Thanks to nationally circulated magazines and television, teens in Florida don't look any different from teens in Rhode Island or Virginia today. In fact, they all dress somewhat like Rachel Bilson.
In an informal survey of teens from half a dozen states, WWD heard from high schoolers' mouths what industry analysts say every day: Teen fashion crosses state lines faster than ever via TV (particularly "The O.C." and "Laguna Beach"), magazines (especially Vogue) and national stores (from Abercrombie & Fitch to Neiman Marcus).
Almost universally, teens reported that magazines were their number-one fashion influence. While Vogue stood out as the clear favorite, Teen Vogue, Cosmopolitan, People, Teen People, Elle and Nylon also made the high school reading list.
"I think magazines and advertisements are my biggest influence," said Katie Long, who is editor of her own fashion magazine, Haute, at Phillips Exeter Academy in Exeter, N.H. "My room at Exeter doesn't have any posters — instead, it's wallpapered head to toe with pages from different fashion magazines."
One of Long's classmates at Exeter, Cassie Moulton, reads everything from Nylon to WWD, but called Haute the biggest instrument of fashion change on campus.
"The ‘preppy' dress used to be very in where I went to school, but now I would never wear a polo or pink again," Moulton said. "The preppy look is getting less popular, and I think there is a lot more fashion influence at Exeter than there was even a year ago."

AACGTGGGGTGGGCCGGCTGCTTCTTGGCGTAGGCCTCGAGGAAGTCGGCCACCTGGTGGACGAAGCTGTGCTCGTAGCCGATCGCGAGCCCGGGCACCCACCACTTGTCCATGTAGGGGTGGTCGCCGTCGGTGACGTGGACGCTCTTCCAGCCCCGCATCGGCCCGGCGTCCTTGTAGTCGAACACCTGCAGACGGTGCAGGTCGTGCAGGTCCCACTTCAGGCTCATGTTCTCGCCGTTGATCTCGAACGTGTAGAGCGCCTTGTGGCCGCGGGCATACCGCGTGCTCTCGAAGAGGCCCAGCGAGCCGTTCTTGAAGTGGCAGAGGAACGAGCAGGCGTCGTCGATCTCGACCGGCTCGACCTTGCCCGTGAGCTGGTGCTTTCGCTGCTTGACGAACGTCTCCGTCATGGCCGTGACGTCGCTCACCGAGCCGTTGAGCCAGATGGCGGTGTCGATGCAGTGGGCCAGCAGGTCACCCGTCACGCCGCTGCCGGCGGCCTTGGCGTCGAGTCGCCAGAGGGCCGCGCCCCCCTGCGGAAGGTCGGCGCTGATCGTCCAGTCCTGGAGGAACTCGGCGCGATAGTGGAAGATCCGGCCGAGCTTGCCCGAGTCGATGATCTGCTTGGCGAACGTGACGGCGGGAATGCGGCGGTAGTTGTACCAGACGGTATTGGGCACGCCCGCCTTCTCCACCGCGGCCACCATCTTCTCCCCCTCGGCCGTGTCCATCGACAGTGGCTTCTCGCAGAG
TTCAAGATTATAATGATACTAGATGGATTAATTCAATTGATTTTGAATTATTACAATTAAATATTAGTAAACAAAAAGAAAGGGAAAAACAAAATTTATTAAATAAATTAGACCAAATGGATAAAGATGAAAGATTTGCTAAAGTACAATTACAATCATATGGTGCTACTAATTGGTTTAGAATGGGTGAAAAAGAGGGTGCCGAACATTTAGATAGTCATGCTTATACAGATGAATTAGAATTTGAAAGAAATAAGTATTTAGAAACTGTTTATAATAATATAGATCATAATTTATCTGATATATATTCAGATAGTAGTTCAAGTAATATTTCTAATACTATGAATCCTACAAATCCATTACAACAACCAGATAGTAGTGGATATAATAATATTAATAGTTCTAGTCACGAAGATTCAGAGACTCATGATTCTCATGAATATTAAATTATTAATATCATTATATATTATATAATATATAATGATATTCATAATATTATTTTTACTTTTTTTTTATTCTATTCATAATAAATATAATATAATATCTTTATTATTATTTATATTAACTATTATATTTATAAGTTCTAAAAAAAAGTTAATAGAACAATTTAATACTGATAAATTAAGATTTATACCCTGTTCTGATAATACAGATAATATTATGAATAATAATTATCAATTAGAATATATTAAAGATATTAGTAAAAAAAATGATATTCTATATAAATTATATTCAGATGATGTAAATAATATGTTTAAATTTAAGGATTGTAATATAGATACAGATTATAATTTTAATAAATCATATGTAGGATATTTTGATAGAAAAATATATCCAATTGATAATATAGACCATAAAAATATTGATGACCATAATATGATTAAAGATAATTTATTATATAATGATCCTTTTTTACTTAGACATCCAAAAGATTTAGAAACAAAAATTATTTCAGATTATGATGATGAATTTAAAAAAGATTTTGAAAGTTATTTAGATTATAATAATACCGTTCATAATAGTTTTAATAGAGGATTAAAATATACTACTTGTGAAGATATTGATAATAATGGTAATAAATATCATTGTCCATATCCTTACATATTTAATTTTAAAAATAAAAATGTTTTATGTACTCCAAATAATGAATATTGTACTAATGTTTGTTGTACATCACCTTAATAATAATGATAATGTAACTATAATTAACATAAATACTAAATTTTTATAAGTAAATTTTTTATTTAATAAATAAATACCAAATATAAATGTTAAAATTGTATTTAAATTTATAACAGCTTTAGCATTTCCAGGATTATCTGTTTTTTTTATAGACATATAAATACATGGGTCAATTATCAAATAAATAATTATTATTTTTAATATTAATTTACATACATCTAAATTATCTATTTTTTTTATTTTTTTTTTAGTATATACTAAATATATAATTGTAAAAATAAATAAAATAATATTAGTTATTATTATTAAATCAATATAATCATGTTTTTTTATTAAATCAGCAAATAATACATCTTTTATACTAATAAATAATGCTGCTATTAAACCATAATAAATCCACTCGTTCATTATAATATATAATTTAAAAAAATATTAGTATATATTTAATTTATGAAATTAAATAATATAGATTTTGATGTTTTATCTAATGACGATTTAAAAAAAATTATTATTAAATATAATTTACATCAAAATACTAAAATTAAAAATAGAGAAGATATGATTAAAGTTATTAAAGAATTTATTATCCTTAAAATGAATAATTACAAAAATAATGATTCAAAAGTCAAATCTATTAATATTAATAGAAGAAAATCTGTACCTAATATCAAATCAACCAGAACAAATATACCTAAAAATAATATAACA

Down in Naples, Fla., Nikkie Sardelli prefers high-fashion magazines to gossip weeklies.
"My biggest fashion influences are magazines," Sardelli said. "I love how magazines tell you not only the current fashions, but what fashions will be coming next season."
The celebrities featured in these publications also play an important role in how teens dress. From "The O.C.," Bilson and former co-star Mischa Barton are favorites with the 14- to 17-year-old set, as is Nicole Richie — but Lindsay Lohan appears to have lost her standing among teens.
"My fashion role model would be Nicole Richie, who has great taste in clothing," Sardelli said. "I used to love Lindsay Lohan, but I am so over her. She is too dramatic now, and I can't believe she denied being anorexic."Style role models don't always have to be famous. For Kristin Molinari from Bernardsville, N.J., friends have a huge influence. "Sometimes the stuff in magazines is really extreme, but if I see someone wearing an outfit I like, I'm inspired to get something like it," Molinari said.
And what are most fashion-conscious teens wearing? Boho has been replaced by skinny jeans and big tops, as seen in magazines and on celebrities.
Jeans — skinny versions, of course — are still hot with the high school set. Rock & Republic, Citizens of Humanity, Seven For All Mankind and True Religion cross state lines.
Popular apparel brands range from aspirational Marc Jacobs and Prada to preppy Lacoste and Ralph Lauren to Free People and Splendid.
Thanks to expansion among department stores and vertical retailers, teens can shop the same way in metropolitan areas across the country. High schoolers frequent stores that have their size and price range. Girls liked local boutiques, but high-end stores such as Barneys New York, Bloomingdale's, Saks Fifth Avenue, Nordstrom and Neiman Marcus scored points. H&M, Abercrombie & Fitch, Anthropologie, Urban Outfitters and J. Crew were also favorites.